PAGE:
An in-depth investigation undertaken by investigators hired by a Kentucky diocese has confirmed that the group of Catholic schoolboys involved in a confrontation with a Native American man at the Lincoln Memorial did not instigate the incident. The teens were embroiled in a massive media storm following the release of footage that showed Native American activist Nathan Phillips go toe-to-toe with high schooler Nick Sandmann.
Despite the media spinning a narrative that suggested Sandman and his classmates had goaded Phillips into a confrontation by making racist remarks, this account of the events was quickly debunked as a myth. Covington Bishop Roger Foys initially followed the same line as much of the media, apologizing for the boys’ behavior, before retracting his statement a few days later as a more accurate picture of the incident emerged. The bishop now insists that the students, who were in Washington D.C. to attend the annual March for Life, “were placed in a situation that was at once bizarre and even threatening,” according to Fox News.
“The immediate world-wide reaction to the initial video led almost everyone to believe that our students had initiated the incident and the perception of those few minutes of video became reality,” Bishop Foys added.
What does the investigators’ report conclude?
The extensive investigation, conducted by a firm called Greater Cincinnati Investigation, involved interviews with 43 students and over a dozen chaperones who were in attendance during the incident. Investigators also analyzed the extensive number of videos that surfaced on social media in the wake of the confrontation. All in all, the firm said it found “no evidence of racist statements,” on behalf of the school group.
“We found no evidence of racist statements to Mr. Phillips or members of his group,” the report said. “Some students performed a ‘tomahawk chop’ to the beat of Mr. Phillips’ drumming and some joined in Mr. Phillips’ chant.”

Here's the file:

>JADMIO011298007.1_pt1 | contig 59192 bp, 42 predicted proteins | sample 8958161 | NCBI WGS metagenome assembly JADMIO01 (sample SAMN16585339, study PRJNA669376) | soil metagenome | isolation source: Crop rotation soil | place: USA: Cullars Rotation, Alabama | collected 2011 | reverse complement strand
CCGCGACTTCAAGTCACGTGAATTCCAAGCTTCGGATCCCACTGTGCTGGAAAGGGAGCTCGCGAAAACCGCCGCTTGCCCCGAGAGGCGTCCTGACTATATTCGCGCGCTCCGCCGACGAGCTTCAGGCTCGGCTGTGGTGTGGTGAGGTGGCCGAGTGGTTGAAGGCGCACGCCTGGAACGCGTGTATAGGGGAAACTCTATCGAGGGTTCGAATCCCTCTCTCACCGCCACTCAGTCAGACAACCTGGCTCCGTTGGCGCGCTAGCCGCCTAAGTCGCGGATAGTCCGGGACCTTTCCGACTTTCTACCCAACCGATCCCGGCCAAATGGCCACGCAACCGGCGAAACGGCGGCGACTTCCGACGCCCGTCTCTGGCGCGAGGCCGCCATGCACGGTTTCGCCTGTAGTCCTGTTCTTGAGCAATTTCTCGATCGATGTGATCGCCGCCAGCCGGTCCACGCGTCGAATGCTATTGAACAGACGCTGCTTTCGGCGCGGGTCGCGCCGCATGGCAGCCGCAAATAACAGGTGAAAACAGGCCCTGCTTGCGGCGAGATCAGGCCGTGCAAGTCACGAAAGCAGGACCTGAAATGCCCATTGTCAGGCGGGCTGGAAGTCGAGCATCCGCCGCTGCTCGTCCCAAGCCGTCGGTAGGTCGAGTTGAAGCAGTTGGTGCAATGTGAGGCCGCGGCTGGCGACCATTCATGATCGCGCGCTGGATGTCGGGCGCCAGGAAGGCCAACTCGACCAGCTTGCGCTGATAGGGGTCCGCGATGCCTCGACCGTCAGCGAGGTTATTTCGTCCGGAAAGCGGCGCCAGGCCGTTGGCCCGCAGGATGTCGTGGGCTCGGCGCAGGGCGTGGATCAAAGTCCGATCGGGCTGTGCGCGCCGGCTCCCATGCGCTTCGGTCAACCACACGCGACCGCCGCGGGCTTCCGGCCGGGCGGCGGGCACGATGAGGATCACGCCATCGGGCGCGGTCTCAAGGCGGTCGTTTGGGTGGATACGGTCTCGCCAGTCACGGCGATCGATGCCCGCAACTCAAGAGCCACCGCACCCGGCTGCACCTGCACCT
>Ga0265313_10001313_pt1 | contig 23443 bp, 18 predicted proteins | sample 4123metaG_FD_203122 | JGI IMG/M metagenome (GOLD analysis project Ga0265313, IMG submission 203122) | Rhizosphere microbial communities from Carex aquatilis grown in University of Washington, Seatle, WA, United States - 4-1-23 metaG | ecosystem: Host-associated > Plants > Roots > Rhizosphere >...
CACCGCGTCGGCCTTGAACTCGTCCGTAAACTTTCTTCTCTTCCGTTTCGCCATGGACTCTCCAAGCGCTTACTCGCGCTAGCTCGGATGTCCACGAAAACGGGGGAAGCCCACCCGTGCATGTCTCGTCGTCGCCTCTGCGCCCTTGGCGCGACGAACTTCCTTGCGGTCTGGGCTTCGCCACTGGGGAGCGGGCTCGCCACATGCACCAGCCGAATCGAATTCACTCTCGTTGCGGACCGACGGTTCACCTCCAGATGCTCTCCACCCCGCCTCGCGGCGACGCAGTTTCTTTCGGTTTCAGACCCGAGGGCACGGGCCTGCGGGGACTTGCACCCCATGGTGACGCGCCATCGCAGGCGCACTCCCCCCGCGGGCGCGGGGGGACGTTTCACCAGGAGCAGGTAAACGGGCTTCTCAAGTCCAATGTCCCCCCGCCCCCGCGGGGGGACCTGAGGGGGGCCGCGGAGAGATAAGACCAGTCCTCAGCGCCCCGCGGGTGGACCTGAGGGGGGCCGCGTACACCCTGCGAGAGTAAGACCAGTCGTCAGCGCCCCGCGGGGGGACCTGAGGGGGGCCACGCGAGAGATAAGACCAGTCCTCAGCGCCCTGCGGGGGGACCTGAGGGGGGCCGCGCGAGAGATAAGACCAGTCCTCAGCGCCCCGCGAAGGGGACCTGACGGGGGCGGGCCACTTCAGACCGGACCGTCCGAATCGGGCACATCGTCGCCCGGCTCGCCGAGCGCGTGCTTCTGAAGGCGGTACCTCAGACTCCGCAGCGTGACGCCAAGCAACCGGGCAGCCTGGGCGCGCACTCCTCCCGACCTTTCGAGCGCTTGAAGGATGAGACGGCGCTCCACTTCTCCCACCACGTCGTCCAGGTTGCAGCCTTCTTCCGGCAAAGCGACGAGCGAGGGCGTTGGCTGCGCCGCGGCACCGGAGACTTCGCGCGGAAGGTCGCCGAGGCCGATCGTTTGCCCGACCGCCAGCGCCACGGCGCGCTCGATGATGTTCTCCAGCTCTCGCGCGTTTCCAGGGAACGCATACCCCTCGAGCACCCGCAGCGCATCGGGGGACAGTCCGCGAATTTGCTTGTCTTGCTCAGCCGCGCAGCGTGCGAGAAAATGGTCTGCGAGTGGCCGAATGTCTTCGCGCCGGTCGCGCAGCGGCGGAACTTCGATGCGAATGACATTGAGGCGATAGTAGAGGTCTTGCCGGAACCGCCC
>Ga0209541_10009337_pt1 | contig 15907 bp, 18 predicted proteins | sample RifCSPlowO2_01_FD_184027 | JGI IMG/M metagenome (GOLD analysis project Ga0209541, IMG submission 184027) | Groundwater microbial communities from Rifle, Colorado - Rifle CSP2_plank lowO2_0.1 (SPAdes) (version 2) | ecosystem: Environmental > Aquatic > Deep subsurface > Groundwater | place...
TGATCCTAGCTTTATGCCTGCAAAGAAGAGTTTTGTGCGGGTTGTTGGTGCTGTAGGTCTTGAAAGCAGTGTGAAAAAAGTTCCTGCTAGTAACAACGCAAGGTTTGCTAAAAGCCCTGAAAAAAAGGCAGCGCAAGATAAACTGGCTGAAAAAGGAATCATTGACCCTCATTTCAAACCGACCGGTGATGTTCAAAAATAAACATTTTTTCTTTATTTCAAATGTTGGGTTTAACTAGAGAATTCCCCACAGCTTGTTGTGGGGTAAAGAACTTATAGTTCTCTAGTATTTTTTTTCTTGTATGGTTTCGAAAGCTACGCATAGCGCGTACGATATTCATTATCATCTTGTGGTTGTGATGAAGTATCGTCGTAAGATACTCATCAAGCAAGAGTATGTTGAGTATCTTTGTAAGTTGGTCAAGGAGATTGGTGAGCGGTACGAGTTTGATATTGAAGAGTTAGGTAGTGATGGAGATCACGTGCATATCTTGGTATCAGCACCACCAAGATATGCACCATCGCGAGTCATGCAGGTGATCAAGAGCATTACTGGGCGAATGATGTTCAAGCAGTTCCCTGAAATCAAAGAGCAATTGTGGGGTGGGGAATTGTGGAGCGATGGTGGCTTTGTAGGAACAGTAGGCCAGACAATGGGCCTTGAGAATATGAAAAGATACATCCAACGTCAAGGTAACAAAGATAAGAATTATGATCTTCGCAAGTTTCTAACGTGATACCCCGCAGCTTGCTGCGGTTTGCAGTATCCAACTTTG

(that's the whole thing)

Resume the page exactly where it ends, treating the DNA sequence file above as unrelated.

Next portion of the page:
With regards to Phillips’ account of the confrontation, investigators said that it contained clear “inconsistencies.”
The investigation also addressed a video clip which clearly recorded one of the group making a derogatory remark regarding sexual assault: “It’s not rape if you enjoy it,” he could be heard saying. The investigators confirmed that this person was not a Covington Catholic student.
In addition, the report noted that the Covington boys came under verbal attack from a group of “Black Hebrew Israelites,” who “clearly addressed offensive statements to the students.” According to the findings, this resulted in the students asking chaperones if they could call out their school cheers to “drown out” the Black Hebrew Israelites.
What was the response to the report?
As you can imagine, not everyone agreed with the conclusions that were made in the report. Lance Soto, a member of the Cocopah tribe and leader within the Indiana and Kentucky chapter of the American Indian Movement told USA Today that the “tomahawk chop,” is often employed as a racist and mocking gesture.
“I hope that our people realize that it’s not up to white people to determine what is racist or derogatory toward Native Americans,” he said. “They (the investigators of the Covington Catholic incident) need to ask a Native American. And there are plenty of us living here.”
Bishop Foys, in a letter accompanying the report, took a very different view.
“Their reaction to the situation was, given the circumstances, expected and one might even say laudatory,” he said. “These young high school students could never have expected what they experienced on the steps of the Lincoln Memorial while waiting for the busses to take them home. Their stance there was surely a pro-life stance.”